Elite Perceptions of the US

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The United States is a country where common sense and scientific positivism rules

RUSSIA ACADEMIA AND THINK-TANK 03

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  • None
  • People and culture
  • Inconsistent foreign policy
  • Immigration policy
  • Domestic factors

My view of the US may not be common among my fellow Russian citizens. It reflects the perceptions of someone who has spent about a decade studying the United States, publishing on the US foreign policy and domestic politics, and networking among US academics, civil society representatives, and business leaders.

The United States is a country where common sense and scientific positivism rules. I perceive it primarily as a rule-of-law society and polity open to change those rules in accordance with common sense or the latest research findings.

The possibility to call a spade a spade is at the core of America’s progress and prosperity. Compromise this single factor – in pursuit of political correctness or on other non-rational grounds – and you will chip away at the very foundation of America’s sense of justice, its international allure and power.

The United States rightly enshrined an unbridled freedom of speech in its constitution and maintains a social system in which every socially significant issue becomes the subject of heated public debate. This ensures that no sound argument for or against a certain policy is ignored by decision-makers. Leading US media outlets are examples of highly professional and principled journalism.

Another important feature of US society is its proclivity for an action-based approach to challenges. ‘Wait-and-see’ solutions are usually deemed unacceptable in favour of prompt and effective responses. Americans are inclined to develop policies, ensuring those in a position of power cannot ignore problems within their realm of responsibility.

The United States has boasted an exceptional capability to attract the best and the brightest. However, recent trends in its immigration policy unnecessarily reduce the benefits the US could reap from immigration. This policy is failing to cope with immigration flows from Latin America and undermines the possibility of a merit-based approach to immigration. A points-based immigration system, such as those used by Canada or the UK, could serve US society and the economy much better than a relatively chaotic immigration policy skewed in favour of neighbouring countries.

To sustain its credibility and prosperity, it is essential for the US to cherish and preserve its image as the nation of opportunity

Domestic politics in the US has shown disturbing signs of dysfunctionality and needs to be overhauled in a number of areas. Because of deep partisan divides, rationality principles do not always apply. For example, widespread gerrymandering is tantamount to election fraud and needs to be addressed by the Supreme Court. The role of money and super PACs (Political Action Committees) in political campaigns is alarming. One could argue there is a decline of political awareness among the American public, with the safe functioning of their political system being taken for granted. All of these issues need to be tackled by the country’s political leadership, top judiciary, and civil society.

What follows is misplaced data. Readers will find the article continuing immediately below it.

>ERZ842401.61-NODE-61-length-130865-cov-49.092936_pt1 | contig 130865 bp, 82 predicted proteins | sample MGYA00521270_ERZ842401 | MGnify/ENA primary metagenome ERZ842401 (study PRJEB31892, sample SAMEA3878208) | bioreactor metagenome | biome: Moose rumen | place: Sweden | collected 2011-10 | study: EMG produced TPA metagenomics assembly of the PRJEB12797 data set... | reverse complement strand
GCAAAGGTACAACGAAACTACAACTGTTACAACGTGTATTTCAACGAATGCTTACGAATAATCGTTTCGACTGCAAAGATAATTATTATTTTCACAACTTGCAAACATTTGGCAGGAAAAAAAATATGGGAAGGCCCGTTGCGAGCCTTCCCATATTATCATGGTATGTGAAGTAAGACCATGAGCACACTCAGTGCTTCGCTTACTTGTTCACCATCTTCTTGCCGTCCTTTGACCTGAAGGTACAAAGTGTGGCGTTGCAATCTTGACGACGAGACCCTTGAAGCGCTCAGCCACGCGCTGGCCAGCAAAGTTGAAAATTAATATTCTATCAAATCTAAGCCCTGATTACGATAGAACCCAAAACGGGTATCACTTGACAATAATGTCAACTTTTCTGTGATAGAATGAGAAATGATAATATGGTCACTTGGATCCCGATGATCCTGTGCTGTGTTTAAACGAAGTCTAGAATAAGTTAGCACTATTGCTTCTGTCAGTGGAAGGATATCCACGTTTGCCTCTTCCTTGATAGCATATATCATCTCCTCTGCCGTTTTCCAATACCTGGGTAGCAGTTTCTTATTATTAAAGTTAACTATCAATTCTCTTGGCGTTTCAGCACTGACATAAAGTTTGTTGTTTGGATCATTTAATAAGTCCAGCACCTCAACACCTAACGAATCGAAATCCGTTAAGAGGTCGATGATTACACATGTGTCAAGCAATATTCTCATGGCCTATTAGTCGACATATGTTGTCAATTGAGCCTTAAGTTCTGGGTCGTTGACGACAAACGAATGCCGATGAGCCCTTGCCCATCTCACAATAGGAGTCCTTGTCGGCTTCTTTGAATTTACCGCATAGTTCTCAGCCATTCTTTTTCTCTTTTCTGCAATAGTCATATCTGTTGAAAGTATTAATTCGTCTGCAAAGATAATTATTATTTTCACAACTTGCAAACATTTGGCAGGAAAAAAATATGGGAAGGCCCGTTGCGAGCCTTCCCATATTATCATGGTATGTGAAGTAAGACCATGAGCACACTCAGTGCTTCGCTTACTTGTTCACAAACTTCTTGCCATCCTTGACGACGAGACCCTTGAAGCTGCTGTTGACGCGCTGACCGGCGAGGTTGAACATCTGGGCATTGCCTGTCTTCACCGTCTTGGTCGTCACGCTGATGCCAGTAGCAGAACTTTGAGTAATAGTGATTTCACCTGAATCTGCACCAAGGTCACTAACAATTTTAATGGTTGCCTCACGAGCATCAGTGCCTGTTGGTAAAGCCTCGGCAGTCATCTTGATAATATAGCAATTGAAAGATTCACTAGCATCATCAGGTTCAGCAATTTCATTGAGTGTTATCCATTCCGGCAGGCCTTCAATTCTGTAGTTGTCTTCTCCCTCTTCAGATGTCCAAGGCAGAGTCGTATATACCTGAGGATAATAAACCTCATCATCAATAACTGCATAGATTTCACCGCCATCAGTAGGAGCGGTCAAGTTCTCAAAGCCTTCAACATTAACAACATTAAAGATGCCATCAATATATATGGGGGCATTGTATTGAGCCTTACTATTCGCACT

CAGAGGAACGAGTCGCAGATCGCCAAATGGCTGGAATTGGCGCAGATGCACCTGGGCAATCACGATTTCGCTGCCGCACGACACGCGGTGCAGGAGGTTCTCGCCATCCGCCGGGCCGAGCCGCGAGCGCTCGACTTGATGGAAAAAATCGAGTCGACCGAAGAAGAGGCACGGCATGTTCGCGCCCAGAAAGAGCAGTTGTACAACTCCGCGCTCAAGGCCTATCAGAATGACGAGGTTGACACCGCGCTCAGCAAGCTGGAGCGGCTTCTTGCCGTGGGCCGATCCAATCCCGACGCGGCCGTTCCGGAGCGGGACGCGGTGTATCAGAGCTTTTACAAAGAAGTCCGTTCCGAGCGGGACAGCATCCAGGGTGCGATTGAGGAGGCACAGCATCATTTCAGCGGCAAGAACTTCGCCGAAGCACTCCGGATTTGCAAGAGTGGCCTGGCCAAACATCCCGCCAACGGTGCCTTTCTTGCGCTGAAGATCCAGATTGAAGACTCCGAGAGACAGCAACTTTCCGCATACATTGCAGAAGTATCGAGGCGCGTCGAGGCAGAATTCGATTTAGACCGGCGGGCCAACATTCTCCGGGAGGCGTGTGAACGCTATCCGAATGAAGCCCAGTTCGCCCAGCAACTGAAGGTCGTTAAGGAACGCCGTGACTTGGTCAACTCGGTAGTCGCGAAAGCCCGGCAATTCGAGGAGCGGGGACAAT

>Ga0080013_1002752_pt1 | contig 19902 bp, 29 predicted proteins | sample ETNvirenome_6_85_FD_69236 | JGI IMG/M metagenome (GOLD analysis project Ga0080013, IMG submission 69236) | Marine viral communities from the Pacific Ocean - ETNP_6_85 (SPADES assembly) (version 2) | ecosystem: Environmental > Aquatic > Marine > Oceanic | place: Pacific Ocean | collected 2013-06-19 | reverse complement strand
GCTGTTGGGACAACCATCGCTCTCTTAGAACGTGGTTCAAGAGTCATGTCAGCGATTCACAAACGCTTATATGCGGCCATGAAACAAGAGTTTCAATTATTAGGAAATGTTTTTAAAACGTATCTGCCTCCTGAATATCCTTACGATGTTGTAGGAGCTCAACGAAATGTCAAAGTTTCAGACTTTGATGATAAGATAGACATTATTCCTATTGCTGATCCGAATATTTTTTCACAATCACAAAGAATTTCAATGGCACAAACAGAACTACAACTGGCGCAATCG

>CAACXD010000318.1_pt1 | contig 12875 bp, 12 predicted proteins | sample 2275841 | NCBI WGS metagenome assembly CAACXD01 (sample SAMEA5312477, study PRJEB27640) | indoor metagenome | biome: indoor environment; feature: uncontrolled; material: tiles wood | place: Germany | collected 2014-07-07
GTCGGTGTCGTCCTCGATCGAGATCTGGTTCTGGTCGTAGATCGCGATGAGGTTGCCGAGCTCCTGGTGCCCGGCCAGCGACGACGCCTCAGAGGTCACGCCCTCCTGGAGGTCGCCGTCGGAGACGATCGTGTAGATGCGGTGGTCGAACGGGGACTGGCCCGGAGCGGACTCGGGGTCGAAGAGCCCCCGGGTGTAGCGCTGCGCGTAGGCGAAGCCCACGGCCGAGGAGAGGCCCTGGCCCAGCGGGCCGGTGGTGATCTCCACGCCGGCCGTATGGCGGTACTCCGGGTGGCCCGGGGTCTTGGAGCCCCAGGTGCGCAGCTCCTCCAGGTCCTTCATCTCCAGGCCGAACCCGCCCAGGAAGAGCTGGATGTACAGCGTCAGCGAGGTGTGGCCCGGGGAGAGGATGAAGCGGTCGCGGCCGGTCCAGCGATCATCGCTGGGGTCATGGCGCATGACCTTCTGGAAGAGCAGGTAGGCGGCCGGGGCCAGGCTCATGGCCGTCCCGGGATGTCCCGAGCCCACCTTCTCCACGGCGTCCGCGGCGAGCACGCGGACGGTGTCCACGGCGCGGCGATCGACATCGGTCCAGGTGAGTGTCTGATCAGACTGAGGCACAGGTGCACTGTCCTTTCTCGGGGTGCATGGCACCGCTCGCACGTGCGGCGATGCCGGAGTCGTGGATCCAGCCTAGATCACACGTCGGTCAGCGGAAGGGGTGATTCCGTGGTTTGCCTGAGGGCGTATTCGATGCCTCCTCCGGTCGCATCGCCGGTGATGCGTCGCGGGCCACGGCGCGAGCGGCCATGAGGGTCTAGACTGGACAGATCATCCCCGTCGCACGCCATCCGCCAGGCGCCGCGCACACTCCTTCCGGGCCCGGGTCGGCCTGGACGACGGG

America has all the pre-requisites needed to remain a global leader, including its preponderant power, proven success of its socio-economic model, the global export of its culture, its role as a key immigration destination, and a reasonable commitment to value-based foreign policy. What the United States is still in need of is a credible hedge against a ‘superpower overstretch’ that some fear (and others hope) can undermine American power and leadership. Flexible adaptation of US foreign policy strategy and its demonstrated capability to build partnerships across the board are necessary to reassure both allies and rivals that the US is not becoming increasingly stretched by unilateral action undertaken to maintain America’s international standing. In this regard, Obama’s foreign policy based on avoidance of direct confrontation, attempts at reconciliation, and occasional use of clandestine methods or behind-the-scenes diplomacy is wise and has been vindicated over the past few years.

The United States should continue to pinpoint cases of human rights abuse by governments across the world because it gives the US additional soft power and attractiveness in the eyes of democratically-minded elites globally. American policy-makers need to understand, however, that overcoming the issues leading to suboptimal political and economic outcomes in non-democratic societies is neither easy nor quick. Generally, there is no comprehensive one-time solution, therefore this should not be sought or precipitated.

More generally, as negotiation theory teaches us, trying to control too many international outcomes at once is a bad idea. This tendency derives from the above-mentioned action-oriented approach towards problem-solving: if there is a desirable outcome in a certain process, why not try and achieve it by purposeful action? However, controlling too many outcomes is costly, generates resentment, and often leads to the opposite of the desired result. The United States should instead look for opportunities to hold back, wait, and see how the situation develops, rather than try to apply decisive influence to achieve a pre-determined outcome.

Overall, if the United States is to sustain its credibility and prosperity, it is essential for the US to cherish and preserve its image as the nation of opportunity.